Skip links


Managing Celebrities

Posted: August 7, 2014, 10:17 a.m.
by Amber Ingram.

Celebrities . . . we can’t get enough of them, from the entertainment they provide to their drama-filled lives. It takes more than just a pretty face to win over the public’s attention. Public relations is a major foundation for celebrities’ successes.

Photo by avrilllllla via
Photo by avrilllllla via

According to Robert Wynne from, there are key strategies that PR professionals should consider when managing celebrities.

At the top of the list is making a connection with the fan base. This strategy includes methods such as meet and greets, reaching out through social media, and making surprise appearances. It is ideally one of the most important aspects for PR professionals in this particular business. Fans provide the primary income for celebrities, so without them, celebrities would lose their star power. Social media and in-person connections with fans help to maintain the fan base.

His second point is to “release bad news quickly,” which could help lessen the blow of the situation and become a defense against negative publicity. Trying to keep bad news from the media is a lost cause. Look what happened regarding the BP oil spill in 2010; it lost millions of dollars because of its initial lack of transparency. When you think about it, famous people are like a corporation. The same amount of time and energy could be said to go into both.

Wynne’s strategy list is a great starting point for those in PR who want to enter the Hollywood lifestyle as publicists.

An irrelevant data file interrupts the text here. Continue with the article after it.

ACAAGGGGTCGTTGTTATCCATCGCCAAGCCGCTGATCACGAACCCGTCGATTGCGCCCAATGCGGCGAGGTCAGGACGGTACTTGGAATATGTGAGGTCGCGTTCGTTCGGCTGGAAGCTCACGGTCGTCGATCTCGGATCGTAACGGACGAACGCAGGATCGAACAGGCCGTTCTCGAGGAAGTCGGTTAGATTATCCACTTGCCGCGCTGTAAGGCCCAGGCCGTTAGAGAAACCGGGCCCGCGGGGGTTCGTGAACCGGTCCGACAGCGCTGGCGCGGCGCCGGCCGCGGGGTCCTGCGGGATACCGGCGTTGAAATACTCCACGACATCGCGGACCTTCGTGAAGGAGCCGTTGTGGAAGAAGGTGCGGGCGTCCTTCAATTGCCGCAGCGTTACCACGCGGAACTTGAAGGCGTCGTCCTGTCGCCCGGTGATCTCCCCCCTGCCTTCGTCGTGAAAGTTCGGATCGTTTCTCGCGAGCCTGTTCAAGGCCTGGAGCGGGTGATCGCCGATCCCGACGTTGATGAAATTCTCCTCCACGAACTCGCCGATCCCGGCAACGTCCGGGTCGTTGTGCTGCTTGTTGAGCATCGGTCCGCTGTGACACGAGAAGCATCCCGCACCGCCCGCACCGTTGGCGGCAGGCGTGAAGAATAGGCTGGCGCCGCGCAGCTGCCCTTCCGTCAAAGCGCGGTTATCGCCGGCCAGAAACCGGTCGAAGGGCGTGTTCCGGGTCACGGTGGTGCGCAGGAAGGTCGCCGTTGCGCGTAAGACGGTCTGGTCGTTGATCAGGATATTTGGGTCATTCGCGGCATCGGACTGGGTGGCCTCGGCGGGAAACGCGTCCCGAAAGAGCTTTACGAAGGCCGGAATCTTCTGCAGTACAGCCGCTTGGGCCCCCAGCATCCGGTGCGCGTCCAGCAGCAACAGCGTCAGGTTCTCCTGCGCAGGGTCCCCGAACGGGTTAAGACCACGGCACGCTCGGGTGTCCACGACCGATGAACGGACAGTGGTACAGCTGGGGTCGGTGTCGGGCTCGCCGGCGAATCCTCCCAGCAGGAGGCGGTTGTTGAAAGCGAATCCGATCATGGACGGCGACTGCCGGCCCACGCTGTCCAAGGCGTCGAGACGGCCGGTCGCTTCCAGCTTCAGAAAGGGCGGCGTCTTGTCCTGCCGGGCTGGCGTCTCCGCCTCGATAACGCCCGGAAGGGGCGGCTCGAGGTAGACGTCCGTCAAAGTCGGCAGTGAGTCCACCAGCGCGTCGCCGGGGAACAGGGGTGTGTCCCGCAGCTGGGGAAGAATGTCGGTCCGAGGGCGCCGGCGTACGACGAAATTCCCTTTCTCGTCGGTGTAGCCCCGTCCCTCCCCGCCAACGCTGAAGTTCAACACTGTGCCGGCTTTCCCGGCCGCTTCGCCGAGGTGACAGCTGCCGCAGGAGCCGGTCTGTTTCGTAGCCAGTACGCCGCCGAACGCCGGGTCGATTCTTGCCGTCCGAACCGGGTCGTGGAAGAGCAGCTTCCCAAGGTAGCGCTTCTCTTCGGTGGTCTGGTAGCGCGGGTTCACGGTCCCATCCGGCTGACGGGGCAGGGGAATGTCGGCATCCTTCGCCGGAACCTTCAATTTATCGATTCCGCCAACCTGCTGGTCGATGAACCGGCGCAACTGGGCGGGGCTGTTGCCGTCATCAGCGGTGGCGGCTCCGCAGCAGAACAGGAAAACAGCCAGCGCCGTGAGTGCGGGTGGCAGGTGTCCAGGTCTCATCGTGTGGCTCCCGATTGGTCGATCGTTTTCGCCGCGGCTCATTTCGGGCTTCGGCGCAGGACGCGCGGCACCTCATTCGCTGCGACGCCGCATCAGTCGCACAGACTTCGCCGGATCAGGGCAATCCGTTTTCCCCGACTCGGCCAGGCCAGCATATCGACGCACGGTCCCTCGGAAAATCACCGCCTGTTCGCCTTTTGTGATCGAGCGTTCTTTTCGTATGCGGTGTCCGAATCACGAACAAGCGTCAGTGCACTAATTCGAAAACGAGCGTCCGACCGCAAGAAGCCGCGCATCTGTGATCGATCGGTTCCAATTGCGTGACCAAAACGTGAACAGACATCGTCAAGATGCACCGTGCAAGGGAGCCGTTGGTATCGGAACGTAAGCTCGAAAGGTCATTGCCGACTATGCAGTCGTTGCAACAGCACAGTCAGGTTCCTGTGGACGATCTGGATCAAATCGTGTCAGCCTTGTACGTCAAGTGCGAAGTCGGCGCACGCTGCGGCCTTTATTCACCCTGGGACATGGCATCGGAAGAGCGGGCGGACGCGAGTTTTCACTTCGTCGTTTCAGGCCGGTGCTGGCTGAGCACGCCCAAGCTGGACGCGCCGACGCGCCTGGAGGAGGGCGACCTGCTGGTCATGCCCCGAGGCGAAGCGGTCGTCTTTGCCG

In addition, Taylor Swift’s publicist of more than seven years, Paula Erickson, gives an inside look at what you should expect when dealing with a “country music ingénue and serial break-up artist.”

Erickson’s first piece of advice is to “expect the unexpected.” With a celebrity, chaos or inspiration could strike at any moment. Those in the industry need to be prepared to deal with change in all kinds of forms. When a celebrity rises up in the ranks, they may consider having their own “in-house” PR, which can be a good if done right. That is what Swift decided on after she parted ways with Erickson. As a warning, however, if one is not careful and does not hire trustworthy and experienced people, bringing PR in house could potentially end up a disaster. The third and final tip is that publicists should never get comfortable in their job.

It takes an incredible amount of work and dedication to make sure a celebrity gets the right kind of exposure. Many PR professionals have become like a “second mother” to their celebrity clients. Instead of fixing lunches, they are scheduling interviews, lining up volunteer opportunities, and keeping the media bullies at bay. Without PR, some celebrities might not be where they are today.

Return to top of page